recently announced 300 million users)– More than 1.5 million pieces of content (web links, news stories, blog posts, notes, photos, etc.) are shared on Facebook… daily.– % of companies using LinkedIn as a primary tool to find employees… 80%– Generation Y and Z consider e-mail passé… In 2009 Boston College stopped distributing e-mail addresses to incoming freshmen– There are over 200,000,000 Blogs– 34% of bloggers post opinions about products & brands– 25% of search results for the World’s Top 20 largest brands are links to user-generated content– 78% of consumers trust peer recommendations– Only 14% trust advertisementsSocial Media: The power of people. The power of word of mouth. The power of community. But, with this new consumer-driven community comes a new vulnerability that needs to be addressed: advertising in the world of social media is no longer one-sided. In other words, you are giving your clients a podium to speak their mind to all of your other existing and potential customers. And you need to be prepared for what they say. That's where your Social Media Marketing Plan needs to come into play. It doesn't have to be overly complicated, but you need to have a plan and it needs to be one that's right for your company.Some things to consider: How much time do you have to dedicate to social media? Is video a medium that is relative to your product or service? Are you able to maintain a blog, but also drive the traffic to it? Will you be able to respond to viewers' comments in a timely manner?For people just starting out, my personal recommendation is to start with a Facebook Business Page. I like Facebook because you can share images, links to other sites (including video), articles, and just small snippets of text easily. In other words, if you post an article you like, then all of your friends will see it. If even one of them likes the post and re-posts it, then all of their friends will see it. And so on, and so on. Facebook, through its interface, helps to get the word out for you.Southeastern CT SCORE's Facebook Business Page”]How does this work for your business? And how does this translate to your bottom line?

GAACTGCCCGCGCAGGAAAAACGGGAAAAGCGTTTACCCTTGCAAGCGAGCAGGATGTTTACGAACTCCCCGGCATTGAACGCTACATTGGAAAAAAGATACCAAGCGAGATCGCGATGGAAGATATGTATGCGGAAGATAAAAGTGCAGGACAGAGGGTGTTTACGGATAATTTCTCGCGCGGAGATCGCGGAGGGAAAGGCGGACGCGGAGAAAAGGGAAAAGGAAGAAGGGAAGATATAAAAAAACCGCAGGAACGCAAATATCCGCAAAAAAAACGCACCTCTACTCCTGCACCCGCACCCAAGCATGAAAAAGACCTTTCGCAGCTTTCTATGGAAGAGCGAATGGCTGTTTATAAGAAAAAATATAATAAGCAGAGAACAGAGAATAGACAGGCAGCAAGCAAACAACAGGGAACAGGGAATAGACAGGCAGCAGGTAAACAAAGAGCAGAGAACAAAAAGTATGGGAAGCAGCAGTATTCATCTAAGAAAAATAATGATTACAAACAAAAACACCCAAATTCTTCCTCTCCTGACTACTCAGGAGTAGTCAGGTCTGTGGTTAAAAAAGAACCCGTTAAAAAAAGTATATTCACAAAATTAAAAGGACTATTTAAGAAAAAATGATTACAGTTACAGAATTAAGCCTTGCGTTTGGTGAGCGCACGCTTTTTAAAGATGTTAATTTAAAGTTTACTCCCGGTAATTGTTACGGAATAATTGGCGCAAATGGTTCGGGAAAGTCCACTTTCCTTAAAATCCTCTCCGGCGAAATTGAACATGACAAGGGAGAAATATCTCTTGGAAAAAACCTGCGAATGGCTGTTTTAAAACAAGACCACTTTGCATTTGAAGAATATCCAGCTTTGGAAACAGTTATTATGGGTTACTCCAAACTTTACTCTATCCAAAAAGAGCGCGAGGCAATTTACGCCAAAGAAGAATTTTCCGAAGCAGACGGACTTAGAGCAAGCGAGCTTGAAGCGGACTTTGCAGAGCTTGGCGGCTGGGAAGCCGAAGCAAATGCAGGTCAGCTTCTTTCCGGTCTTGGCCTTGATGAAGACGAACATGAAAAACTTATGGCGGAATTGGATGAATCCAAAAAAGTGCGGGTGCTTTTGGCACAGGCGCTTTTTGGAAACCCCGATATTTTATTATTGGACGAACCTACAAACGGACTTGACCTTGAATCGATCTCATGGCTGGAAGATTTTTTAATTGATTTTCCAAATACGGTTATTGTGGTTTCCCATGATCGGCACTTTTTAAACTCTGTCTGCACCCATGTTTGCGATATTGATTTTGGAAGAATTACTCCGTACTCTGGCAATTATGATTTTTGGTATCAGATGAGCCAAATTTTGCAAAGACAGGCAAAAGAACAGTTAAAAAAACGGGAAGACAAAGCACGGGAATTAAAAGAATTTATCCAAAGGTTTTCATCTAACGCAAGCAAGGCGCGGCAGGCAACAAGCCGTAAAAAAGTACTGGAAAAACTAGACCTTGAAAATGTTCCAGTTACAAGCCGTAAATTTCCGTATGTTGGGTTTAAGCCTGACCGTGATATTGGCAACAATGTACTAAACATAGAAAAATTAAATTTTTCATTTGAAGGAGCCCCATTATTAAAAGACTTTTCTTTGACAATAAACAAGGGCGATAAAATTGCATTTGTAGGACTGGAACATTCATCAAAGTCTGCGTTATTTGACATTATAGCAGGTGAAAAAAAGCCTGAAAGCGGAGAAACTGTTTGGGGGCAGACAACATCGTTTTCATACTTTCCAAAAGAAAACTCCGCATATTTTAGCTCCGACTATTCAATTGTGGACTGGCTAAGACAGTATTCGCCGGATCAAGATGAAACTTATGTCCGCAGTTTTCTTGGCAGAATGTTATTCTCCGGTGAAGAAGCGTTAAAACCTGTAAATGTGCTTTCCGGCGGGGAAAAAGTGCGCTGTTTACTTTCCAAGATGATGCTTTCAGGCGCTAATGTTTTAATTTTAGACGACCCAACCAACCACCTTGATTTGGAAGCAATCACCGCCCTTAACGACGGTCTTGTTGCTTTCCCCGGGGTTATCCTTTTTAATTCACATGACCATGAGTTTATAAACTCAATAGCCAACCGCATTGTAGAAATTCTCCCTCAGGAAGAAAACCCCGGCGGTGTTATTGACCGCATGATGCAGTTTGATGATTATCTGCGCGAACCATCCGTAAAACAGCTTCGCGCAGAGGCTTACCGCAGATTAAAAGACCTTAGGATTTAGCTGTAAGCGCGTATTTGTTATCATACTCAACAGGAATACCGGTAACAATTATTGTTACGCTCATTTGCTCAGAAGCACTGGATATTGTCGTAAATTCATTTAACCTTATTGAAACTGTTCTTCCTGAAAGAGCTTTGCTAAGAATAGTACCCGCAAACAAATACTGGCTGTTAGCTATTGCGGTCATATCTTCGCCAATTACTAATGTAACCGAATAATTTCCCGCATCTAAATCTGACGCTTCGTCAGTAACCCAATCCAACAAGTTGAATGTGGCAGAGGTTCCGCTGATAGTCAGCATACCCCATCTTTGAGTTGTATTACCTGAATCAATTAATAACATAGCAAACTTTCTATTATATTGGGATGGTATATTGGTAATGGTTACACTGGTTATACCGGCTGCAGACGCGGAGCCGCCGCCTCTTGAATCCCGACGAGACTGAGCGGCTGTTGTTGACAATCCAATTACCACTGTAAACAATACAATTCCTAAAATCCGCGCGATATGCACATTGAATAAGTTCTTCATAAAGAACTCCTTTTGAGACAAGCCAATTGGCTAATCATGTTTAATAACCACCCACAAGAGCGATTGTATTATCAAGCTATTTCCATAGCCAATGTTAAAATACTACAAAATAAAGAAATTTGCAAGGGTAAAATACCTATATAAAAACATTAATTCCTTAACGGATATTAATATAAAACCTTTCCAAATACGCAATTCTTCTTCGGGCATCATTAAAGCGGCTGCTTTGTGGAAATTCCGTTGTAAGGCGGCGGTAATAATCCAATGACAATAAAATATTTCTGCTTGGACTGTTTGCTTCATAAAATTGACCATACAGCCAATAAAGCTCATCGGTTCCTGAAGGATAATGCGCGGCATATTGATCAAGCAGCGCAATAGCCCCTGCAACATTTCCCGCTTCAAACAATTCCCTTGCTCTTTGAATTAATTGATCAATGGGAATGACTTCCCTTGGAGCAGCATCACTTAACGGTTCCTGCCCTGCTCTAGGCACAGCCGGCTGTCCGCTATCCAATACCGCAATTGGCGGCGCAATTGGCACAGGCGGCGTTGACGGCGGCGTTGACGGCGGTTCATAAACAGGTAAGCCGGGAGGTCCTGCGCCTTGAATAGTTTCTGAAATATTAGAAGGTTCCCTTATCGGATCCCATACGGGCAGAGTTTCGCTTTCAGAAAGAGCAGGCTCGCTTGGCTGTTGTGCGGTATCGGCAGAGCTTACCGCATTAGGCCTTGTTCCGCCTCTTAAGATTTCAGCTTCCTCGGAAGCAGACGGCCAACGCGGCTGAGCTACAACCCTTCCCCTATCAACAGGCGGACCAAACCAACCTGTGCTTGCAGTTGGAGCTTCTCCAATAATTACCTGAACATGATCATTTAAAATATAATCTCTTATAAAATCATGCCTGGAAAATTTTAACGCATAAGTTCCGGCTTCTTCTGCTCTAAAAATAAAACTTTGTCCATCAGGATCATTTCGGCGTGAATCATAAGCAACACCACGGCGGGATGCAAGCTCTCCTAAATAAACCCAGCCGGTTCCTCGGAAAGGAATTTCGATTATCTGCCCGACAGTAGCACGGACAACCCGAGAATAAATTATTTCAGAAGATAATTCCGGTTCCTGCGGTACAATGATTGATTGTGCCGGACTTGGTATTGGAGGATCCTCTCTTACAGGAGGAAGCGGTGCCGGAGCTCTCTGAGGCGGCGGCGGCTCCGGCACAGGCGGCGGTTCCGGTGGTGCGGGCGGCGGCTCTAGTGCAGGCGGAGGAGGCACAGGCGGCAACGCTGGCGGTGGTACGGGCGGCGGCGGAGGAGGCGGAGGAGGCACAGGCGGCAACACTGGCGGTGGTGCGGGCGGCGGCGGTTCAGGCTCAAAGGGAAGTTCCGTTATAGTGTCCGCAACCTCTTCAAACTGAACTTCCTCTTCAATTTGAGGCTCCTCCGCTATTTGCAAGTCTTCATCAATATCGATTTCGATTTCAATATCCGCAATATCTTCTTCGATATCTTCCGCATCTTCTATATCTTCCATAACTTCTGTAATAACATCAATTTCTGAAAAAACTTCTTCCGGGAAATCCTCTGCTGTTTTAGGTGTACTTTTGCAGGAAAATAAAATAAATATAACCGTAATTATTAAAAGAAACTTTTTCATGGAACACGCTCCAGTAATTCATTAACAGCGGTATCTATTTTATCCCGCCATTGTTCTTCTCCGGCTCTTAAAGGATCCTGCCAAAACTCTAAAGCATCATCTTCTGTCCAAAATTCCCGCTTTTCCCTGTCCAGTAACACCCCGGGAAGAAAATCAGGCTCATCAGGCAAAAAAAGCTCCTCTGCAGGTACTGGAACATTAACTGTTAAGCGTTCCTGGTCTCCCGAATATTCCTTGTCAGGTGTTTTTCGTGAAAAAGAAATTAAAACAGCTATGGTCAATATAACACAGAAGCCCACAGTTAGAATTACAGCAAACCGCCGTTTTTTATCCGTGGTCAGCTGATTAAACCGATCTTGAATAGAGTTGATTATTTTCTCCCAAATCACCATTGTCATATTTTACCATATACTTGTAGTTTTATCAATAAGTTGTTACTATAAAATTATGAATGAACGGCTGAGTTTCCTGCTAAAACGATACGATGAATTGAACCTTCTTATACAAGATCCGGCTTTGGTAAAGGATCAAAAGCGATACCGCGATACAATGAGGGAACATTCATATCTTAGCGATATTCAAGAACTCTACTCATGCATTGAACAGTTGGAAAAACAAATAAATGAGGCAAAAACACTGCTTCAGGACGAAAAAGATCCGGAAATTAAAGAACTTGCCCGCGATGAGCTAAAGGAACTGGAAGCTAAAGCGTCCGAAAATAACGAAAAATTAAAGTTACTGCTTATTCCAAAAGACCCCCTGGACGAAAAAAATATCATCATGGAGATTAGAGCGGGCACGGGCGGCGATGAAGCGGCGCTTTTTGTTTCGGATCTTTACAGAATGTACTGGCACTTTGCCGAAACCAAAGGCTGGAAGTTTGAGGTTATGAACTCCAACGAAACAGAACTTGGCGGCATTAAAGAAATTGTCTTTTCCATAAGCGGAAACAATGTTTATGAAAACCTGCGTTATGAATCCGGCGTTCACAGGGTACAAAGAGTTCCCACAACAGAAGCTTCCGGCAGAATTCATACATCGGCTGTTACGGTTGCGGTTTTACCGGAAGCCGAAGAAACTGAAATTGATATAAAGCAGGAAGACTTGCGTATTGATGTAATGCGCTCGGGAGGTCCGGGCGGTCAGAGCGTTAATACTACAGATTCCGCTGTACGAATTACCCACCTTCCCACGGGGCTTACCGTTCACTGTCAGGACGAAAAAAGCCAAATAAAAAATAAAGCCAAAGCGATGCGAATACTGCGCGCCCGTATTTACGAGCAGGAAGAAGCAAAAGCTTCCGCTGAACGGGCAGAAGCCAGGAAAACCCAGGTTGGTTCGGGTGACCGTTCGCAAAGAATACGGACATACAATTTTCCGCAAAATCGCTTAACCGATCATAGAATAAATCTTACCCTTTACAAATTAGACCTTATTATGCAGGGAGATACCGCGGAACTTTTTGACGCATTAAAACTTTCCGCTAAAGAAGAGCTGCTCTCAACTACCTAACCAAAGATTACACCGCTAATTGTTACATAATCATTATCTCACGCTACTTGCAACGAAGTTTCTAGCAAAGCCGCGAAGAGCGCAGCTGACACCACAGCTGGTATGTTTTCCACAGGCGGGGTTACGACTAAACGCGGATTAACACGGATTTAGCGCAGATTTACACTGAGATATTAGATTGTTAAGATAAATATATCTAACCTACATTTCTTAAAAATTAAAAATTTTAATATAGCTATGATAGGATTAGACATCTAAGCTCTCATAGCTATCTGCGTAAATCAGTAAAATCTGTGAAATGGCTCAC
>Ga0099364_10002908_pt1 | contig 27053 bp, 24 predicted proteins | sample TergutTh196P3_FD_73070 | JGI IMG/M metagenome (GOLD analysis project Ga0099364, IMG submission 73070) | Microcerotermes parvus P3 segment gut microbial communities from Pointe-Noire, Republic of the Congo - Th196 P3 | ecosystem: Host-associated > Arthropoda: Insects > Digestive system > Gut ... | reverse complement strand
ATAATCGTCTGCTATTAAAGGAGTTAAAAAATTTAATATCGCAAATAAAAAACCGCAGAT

That all depends on your business. For example, if you have weekly events that you want to get people in the door for, then announcing them on Facebook will get the word out and as you gain “fans” for your page, the word will spread faster each time. The return on investment is easy to measure because you can compare your attendance stats, or take it a step further and ask each attendee where they heard about the event from. Just some straight-forward math.